We definitely aren’t safe yet, but this point was massive. On Sunday, Town did something that hasn’t been done this season in the Premier League – stop the Champions from scoring at home. And in all honesty, we managed it quite comfortably. We might’ve even won, had Hadergjonaj been more composed, or the late Malone chance fell to someone more natural in front of goal. But, before the game, Town would’ve snatched that point, and it’s yet another blow for the relegation rivals. The Terrier’s desire, fitness, and fighting spirit was there in abundance, but there was one man that masterminded this performance, and he out-thought one of the greatest tacticians of all time, Pep Guardiola.
If one criticism could’ve been pointed at Wagner over the course of this season it would be his stubbornness and lack of will to shake things up. He has largely stuck to his favoured 4-2-3-1 formation, which was so successful in getting us promoted last season, and in the games we have won this season, this shape has been positive. However, particularly against the top teams, Town have probably been too negative, and paid the opponents too much respect. There is a pride about our defensive work, shown in our outstanding 10 clean sheets, but at times we’ve definitely sacrificed our creativity and flair in doing so. Even in the games when we’ve had plenty of the ball (e.g. Watford, Swansea, Everton), there has been very few clear-cut chances created. No side has scored less goals (=27 with Stoke) than Town this season. But against Manchester City, surely Town’s toughest task, Wagner changed it all. He made bold defensive changes to switch to a 5-3-2 formation, with out-of-favour full-backs Smith and Löwe coming in, allowing the outstanding Kongolo to drop into a third centre-back position. Furthermore, this allowed recently crowned Young Player of the Year Hadergjonaj to push into midfield, a position he played very well at Old Trafford. Despite these changes, the most striking difference was Wagner’s decision to play without any out-and-out wingers for the first time this season. Who can blame him? The wingers have been the weak-links, and despite us having two more-than-capable strikers, they have failed to create chances for them regularly. In the revised formation at the Etihad, the full-backs provided the width, whilst still maintaining defensive solidity.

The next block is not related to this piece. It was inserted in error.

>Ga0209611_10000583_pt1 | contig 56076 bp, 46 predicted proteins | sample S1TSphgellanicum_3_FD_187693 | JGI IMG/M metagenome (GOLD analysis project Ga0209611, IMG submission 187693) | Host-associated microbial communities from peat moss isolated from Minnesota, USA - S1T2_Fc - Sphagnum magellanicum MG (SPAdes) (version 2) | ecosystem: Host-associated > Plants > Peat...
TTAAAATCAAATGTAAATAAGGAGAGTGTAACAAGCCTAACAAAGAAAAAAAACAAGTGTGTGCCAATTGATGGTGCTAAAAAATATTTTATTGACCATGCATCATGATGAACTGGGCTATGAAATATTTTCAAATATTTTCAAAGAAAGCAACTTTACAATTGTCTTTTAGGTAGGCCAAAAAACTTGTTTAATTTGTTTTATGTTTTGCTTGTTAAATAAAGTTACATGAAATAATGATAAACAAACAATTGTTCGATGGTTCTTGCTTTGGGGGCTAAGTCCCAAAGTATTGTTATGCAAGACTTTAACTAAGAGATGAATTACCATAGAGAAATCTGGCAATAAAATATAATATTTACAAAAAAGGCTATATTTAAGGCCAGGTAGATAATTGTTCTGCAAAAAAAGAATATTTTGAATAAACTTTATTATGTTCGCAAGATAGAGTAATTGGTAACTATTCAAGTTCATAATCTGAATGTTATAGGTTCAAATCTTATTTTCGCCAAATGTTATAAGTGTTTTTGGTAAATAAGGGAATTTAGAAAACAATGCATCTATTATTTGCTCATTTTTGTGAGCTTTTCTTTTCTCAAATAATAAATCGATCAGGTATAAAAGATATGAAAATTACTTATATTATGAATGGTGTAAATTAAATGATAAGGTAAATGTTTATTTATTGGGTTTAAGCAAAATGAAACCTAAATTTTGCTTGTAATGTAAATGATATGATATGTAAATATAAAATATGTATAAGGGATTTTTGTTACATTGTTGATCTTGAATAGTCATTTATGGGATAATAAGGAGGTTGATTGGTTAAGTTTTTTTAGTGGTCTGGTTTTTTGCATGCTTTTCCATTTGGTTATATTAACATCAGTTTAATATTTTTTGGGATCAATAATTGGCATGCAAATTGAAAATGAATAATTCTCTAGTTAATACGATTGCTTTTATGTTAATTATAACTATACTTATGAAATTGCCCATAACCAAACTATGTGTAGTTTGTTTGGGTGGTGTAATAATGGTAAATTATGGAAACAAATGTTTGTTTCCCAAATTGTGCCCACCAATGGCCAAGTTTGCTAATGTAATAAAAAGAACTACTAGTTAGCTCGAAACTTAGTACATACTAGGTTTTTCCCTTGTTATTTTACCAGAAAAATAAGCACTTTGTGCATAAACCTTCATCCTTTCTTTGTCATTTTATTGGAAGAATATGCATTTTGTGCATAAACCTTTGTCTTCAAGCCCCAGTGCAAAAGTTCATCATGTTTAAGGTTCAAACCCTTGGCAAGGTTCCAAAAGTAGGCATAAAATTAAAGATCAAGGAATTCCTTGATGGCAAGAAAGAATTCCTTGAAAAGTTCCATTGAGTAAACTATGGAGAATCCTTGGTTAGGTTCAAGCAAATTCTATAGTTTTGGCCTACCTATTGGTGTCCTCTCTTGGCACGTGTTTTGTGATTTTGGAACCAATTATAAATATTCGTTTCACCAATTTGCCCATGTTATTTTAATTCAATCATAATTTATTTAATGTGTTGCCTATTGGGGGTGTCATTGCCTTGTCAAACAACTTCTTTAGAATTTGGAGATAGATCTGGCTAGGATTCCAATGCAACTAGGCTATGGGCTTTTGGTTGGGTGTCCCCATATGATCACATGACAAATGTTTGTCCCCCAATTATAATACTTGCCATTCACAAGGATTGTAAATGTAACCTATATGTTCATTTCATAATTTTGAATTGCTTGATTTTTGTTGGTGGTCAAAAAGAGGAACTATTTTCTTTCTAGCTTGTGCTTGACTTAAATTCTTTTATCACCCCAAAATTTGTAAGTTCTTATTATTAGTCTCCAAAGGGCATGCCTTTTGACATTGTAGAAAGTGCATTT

On the face of it, fans could’ve been forgiven for suggesting Wagner had gone too defensive, selecting six out-and-out defenders. It was quite the opposite though, as particularly in the first half, Town pressed City high, won the ball in good areas, and created chances, troubling the Champions like they hadn’t been troubled often this season. The endless work on the training ground was obvious, as Town were so organised and held their shape impeccably in tough conditions, and almost broke through the hosts with a well-worked set piece, which resulted in Hadergjonaj firing straight at Ederson. Pritchard had another shot excellently saved by the Brazilian, who was called into action in injury-time to deny Malone. City, who boasted 102 league goals, were largely limited to shots from distance, with Lössl making a few routine saves, the best coming in the early stages from Silva.
Huddersfield Town have managed 703 tackles in this seasons Premier League. That’s 54 more than any other side.
— Better Than Klopp (@betterthanklopp) May 7, 2018
Looking back over Wagner’s tenure as Town boss, when it matters, he seems to get it tactically spot-on. From his controversial team choices after securing the play-offs last year, to his plans against Sheffield Wednesday and Reading, to his attacking set-up’s in the early stages of this season, and more defensive performances against both Manchester clubs.
Although Town will know more after Swansea and Southampton clash on Tuesday, a similar set-up would probably be favoured against Chelsea, as Town look to mathematically secure a miracle first season survival. I’m sure there will be changes in selection, as is the way of Wagner, but one thing is for sure, tactically he will do everything he can to get us over the line.